Menu
Share
Share this story
Close X
 
Switch to Desktop Site

In the fast lane to the middle class

A world with more middle class than poor by 2022 may be a challenge to social values. A rising middle-class materialism needs a spiritual response.

About these ads

Humanity is only a decade away from a major milestone: By 2022, it is forecasted, more people will be middle-class than poor.

And this shift is moving swiftly: The size of the global middle class may also double in two decades.

A world that is mostly urban and well-off will bring added freedom and new ideas to more people. But with that come challenges to social values, especially a keep-up-with-the-Joneses materialism and new uncertainties.

Those challenges are most acute in Asia, home to more than half of the rising middle class. China itself has lifted 300 million of its current 1.2 billion people out of poverty in three decades. India’s middle class will boom to nearly the same size soon.

India still has strong traditions, such as family fealty, that may constrain nouveau-riche pressures on
values. But China, with its rush to riches, clearly does not. So says the prime minister, Wen Jiabao.

Last month, he warned that “the fostering of the moral culture is lagging.” He cited recent scandals over deliberate contamination of food, such as infant formula. “A country without the improved quality of its people and the power of morality will never grow into a real mighty and respected power,” he said.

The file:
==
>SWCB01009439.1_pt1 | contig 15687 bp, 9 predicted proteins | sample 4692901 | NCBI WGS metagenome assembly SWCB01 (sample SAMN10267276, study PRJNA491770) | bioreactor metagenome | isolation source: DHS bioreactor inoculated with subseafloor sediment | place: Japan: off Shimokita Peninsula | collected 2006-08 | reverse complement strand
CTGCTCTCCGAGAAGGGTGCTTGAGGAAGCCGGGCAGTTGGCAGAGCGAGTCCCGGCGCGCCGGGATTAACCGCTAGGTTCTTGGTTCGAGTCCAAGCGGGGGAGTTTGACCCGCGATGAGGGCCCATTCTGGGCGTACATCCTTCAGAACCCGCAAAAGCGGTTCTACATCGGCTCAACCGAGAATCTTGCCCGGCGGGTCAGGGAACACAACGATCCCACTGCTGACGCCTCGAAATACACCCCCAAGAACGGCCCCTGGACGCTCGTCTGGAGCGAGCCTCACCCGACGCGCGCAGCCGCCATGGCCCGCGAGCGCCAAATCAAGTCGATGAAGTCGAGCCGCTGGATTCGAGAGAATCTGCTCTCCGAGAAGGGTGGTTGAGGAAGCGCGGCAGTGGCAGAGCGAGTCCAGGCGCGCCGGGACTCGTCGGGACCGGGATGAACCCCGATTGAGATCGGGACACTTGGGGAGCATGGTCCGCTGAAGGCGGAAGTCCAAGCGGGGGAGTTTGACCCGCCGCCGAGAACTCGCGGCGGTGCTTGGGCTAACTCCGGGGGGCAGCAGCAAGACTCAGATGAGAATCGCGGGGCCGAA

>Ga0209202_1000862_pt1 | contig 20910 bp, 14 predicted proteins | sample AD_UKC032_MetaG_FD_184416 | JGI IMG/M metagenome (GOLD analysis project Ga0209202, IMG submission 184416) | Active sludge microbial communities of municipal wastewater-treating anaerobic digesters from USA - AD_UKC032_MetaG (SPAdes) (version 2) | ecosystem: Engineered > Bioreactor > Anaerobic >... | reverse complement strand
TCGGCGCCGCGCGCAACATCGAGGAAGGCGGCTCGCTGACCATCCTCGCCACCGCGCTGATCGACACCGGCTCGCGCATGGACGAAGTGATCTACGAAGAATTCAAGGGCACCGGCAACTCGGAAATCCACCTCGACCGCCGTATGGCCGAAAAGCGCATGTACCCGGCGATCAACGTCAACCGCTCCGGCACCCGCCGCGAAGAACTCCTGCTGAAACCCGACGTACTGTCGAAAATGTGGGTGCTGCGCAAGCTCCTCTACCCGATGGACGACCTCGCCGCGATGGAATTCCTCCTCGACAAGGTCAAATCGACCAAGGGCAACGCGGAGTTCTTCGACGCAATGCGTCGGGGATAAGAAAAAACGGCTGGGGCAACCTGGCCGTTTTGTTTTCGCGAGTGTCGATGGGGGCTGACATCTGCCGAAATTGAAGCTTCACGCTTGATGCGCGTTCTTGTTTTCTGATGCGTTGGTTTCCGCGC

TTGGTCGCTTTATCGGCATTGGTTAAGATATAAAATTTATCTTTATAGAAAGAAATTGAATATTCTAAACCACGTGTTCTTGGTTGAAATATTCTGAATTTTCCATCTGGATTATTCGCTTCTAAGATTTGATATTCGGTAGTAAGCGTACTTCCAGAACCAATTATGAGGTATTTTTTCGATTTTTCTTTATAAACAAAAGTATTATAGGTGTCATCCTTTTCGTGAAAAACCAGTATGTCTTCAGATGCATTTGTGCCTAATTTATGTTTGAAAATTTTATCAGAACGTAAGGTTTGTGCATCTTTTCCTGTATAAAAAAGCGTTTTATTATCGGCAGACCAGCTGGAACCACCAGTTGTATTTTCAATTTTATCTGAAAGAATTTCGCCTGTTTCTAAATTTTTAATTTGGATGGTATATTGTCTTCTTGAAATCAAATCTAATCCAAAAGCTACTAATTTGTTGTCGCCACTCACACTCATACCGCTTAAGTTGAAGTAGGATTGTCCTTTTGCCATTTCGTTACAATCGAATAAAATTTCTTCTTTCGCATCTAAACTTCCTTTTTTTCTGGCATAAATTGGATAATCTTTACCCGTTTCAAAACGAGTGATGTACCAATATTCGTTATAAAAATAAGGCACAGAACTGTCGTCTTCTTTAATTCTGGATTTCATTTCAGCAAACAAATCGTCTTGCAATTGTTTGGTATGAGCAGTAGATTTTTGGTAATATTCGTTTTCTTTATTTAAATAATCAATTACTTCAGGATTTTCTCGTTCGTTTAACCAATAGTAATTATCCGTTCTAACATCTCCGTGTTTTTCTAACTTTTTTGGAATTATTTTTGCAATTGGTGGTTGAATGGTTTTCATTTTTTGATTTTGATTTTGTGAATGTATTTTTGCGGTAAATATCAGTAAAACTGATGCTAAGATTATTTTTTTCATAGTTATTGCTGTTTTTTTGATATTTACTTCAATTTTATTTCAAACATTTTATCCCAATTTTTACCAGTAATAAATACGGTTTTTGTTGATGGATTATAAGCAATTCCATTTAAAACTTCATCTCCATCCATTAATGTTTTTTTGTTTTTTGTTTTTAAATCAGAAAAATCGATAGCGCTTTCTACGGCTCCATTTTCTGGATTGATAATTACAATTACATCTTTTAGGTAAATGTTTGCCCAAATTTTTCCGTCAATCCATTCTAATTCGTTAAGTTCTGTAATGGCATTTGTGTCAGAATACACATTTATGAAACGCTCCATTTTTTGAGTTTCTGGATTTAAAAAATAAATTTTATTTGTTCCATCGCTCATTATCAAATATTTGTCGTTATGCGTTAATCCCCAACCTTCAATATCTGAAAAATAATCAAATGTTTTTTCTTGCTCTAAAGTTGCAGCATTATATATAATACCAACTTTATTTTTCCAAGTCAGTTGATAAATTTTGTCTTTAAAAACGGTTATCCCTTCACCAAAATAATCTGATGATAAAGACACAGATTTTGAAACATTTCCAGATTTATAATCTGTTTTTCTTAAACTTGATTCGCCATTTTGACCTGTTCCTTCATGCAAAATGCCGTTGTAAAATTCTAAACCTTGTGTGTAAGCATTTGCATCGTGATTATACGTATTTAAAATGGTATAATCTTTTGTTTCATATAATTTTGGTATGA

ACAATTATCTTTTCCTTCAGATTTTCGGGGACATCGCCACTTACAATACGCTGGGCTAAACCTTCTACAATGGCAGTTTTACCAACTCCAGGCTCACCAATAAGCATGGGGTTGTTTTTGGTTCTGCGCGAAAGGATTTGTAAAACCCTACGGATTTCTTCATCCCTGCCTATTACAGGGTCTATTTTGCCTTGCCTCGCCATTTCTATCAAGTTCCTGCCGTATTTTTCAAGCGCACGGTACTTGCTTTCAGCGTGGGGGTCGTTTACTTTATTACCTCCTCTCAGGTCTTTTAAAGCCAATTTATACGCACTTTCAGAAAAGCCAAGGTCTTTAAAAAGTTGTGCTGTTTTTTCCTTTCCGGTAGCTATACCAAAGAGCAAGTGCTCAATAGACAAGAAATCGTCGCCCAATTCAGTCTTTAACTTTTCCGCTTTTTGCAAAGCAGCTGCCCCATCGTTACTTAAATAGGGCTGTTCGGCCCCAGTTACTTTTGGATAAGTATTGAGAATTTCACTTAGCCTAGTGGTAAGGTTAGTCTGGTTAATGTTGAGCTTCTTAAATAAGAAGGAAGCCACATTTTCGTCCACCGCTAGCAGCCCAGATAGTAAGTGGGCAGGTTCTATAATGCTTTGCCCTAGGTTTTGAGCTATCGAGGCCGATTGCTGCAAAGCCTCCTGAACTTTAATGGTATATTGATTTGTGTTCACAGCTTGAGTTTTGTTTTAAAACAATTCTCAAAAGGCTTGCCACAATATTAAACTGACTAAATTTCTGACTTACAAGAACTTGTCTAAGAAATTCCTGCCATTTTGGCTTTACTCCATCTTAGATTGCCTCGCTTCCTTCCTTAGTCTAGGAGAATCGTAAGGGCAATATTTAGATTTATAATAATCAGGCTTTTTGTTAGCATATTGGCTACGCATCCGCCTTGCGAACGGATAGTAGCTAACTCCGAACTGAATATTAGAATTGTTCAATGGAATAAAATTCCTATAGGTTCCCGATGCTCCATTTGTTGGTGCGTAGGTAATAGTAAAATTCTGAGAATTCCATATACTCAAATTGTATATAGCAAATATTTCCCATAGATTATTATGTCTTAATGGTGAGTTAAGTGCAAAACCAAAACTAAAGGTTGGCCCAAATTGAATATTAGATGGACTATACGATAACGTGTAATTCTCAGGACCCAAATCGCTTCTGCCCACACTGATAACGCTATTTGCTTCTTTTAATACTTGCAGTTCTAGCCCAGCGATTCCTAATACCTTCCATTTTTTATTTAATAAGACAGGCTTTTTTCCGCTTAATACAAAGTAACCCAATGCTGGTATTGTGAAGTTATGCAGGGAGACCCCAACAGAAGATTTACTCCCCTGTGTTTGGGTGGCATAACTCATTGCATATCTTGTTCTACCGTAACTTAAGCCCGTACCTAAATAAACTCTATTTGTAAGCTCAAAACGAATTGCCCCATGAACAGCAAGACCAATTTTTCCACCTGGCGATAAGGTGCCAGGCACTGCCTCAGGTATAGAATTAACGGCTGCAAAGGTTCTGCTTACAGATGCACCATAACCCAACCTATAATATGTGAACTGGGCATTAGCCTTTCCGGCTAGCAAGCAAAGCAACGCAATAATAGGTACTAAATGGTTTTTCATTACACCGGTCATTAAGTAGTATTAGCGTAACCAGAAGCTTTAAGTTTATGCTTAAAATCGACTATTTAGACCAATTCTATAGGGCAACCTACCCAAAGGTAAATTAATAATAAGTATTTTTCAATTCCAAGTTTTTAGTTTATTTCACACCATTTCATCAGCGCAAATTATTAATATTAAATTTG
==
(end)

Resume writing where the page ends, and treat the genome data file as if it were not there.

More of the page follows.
China’s leaders, wary of the people’s worship of money, hint that religion and democracy (especially rule of law) may be needed. But so far they’ve only revived Confucius as an icon of virtue (e.g. social harmony and self-refinement). Even that is contentious. A statue of the sage erected near Tiananmen Square in February was secretly removed last month.

A moral vacuum can strike any rising middle class. Battles for status erupt in a competition for consumption. (In China, it’s Louis Vuitton that defines prestige.) Material goods are seen as a ladder to upward mobility.

A consumer culture can also leave young people with a lack of purpose, as China knows well. And youth often have bicultural identities: one in tradition and one in the global market of high-tech communications and Western media. They may feel no kinship to either and can easily become alienated.

So cheers for the newly well-off. But they need a spiritual foundation before they build those McMansions.


Follow Stories Like This
Get the Monitor stories you care about delivered to your inbox.

Loading...